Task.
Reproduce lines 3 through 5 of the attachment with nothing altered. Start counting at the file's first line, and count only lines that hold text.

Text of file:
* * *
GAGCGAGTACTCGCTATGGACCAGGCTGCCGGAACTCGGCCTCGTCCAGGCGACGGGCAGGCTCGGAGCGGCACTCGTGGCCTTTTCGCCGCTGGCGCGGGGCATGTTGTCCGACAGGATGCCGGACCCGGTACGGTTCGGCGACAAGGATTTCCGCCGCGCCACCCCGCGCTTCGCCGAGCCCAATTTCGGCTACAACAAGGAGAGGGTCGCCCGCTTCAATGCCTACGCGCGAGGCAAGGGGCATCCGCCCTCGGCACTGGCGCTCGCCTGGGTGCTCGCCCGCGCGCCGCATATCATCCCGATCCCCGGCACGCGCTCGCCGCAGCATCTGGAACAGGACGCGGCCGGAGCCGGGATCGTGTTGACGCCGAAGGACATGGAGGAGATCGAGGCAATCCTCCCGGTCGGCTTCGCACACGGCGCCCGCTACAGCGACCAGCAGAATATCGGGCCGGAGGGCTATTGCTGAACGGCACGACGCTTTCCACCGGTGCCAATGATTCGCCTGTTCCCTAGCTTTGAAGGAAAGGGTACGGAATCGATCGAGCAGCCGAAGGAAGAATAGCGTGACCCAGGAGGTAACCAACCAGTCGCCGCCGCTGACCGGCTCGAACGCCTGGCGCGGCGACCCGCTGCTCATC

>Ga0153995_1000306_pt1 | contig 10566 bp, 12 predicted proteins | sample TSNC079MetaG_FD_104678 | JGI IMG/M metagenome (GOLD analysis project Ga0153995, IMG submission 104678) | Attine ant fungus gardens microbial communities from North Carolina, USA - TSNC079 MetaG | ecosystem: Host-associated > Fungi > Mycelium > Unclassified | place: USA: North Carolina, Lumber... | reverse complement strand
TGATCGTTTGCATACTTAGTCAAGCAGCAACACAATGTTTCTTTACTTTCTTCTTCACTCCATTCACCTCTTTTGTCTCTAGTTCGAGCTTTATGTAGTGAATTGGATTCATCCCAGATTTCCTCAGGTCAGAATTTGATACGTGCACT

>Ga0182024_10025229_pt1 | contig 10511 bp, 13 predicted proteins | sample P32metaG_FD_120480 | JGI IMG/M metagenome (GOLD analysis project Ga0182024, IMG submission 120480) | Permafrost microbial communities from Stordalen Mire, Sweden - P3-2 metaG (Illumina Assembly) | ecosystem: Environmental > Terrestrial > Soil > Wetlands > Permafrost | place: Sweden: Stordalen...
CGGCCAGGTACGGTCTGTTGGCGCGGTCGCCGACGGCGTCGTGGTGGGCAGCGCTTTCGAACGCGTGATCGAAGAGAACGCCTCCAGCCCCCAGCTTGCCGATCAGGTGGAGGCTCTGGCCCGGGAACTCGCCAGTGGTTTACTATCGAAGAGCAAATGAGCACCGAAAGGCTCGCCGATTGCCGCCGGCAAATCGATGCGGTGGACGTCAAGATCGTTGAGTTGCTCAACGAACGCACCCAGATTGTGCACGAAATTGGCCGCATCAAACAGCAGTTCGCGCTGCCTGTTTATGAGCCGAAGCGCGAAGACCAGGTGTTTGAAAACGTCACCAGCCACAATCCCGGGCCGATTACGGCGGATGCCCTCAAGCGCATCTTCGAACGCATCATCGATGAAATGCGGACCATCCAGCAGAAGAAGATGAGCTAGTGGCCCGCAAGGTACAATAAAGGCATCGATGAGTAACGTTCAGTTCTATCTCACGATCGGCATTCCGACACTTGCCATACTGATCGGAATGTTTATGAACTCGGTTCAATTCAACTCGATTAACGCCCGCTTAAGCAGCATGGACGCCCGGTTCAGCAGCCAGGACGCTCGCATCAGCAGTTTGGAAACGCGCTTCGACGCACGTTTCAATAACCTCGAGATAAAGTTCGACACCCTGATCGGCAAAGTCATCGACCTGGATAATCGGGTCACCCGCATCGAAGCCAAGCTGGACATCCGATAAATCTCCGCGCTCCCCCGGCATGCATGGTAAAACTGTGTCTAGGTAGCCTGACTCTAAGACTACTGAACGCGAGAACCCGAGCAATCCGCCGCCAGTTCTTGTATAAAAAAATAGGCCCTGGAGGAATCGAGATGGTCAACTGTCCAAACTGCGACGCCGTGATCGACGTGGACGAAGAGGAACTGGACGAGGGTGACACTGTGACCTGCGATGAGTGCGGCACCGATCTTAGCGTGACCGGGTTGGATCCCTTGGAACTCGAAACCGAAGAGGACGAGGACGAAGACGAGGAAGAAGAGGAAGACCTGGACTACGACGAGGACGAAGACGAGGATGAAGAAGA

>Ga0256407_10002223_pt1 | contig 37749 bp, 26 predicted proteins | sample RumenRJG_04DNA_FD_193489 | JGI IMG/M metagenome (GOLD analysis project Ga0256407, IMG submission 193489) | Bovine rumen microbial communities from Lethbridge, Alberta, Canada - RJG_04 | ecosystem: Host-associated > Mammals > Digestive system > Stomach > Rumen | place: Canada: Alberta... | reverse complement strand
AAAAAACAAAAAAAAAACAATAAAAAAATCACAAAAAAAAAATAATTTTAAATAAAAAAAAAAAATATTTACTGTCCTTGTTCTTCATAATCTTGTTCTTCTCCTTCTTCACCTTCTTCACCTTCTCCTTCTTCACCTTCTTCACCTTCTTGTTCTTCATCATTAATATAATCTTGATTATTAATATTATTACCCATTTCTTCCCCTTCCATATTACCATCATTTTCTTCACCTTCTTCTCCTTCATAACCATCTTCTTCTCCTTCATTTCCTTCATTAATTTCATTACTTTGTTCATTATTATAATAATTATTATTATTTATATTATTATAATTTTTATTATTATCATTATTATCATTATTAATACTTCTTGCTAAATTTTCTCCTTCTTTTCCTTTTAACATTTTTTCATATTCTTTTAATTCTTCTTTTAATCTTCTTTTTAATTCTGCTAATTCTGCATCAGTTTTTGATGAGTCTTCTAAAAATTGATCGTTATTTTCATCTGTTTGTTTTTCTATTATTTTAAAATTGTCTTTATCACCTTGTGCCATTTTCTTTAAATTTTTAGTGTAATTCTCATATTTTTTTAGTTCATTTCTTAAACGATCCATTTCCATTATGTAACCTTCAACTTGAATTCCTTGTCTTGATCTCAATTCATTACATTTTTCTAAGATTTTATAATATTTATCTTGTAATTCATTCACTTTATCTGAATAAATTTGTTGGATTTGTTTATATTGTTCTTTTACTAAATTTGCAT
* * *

TGATCGTTTGCATACTTAGTCAAGCAGCAACACAATGTTTCTTTACTTTCTTCTTCACTCCATTCACCTCTTTTGTCTCTAGTTCGAGCTTTATGTAGTGAATTGGATTCATCCCAGATTTCCTCAGGTCAGAATTTGATACGTGCACT

>Ga0182024_10025229_pt1 | contig 10511 bp, 13 predicted proteins | sample P32metaG_FD_120480 | JGI IMG/M metagenome (GOLD analysis project Ga0182024, IMG submission 120480) | Permafrost microbial communities from Stordalen Mire, Sweden - P3-2 metaG (Illumina Assembly) | ecosystem: Environmental > Terrestrial > Soil > Wetlands > Permafrost | place: Sweden: Stordalen...
CGGCCAGGTACGGTCTGTTGGCGCGGTCGCCGACGGCGTCGTGGTGGGCAGCGCTTTCGAACGCGTGATCGAAGAGAACGCCTCCAGCCCCCAGCTTGCCGATCAGGTGGAGGCTCTGGCCCGGGAACTCGCCAGTGGTTTACTATCGAAGAGCAAATGAGCACCGAAAGGCTCGCCGATTGCCGCCGGCAAATCGATGCGGTGGACGTCAAGATCGTTGAGTTGCTCAACGAACGCACCCAGATTGTGCACGAAATTGGCCGCATCAAACAGCAGTTCGCGCTGCCTGTTTATGAGCCGAAGCGCGAAGACCAGGTGTTTGAAAACGTCACCAGCCACAATCCCGGGCCGATTACGGCGGATGCCCTCAAGCGCATCTTCGAACGCATCATCGATGAAATGCGGACCATCCAGCAGAAGAAGATGAGCTAGTGGCCCGCAAGGTACAATAAAGGCATCGATGAGTAACGTTCAGTTCTATCTCACGATCGGCATTCCGACACTTGCCATACTGATCGGAATGTTTATGAACTCGGTTCAATTCAACTCGATTAACGCCCGCTTAAGCAGCATGGACGCCCGGTTCAGCAGCCAGGACGCTCGCATCAGCAGTTTGGAAACGCGCTTCGACGCACGTTTCAATAACCTCGAGATAAAGTTCGACACCCTGATCGGCAAAGTCATCGACCTGGATAATCGGGTCACCCGCATCGAAGCCAAGCTGGACATCCGATAAATCTCCGCGCTCCCCCGGCATGCATGGTAAAACTGTGTCTAGGTAGCCTGACTCTAAGACTACTGAACGCGAGAACCCGAGCAATCCGCCGCCAGTTCTTGTATAAAAAAATAGGCCCTGGAGGAATCGAGATGGTCAACTGTCCAAACTGCGACGCCGTGATCGACGTGGACGAAGAGGAACTGGACGAGGGTGACACTGTGACCTGCGATGAGTGCGGCACCGATCTTAGCGTGACCGGGTTGGATCCCTTGGAACTCGAAACCGAAGAGGACGAGGACGAAGACGAGGAAGAAGAGGAAGACCTGGACTACGACGAGGACGAAGACGAGGATGAAGAAGA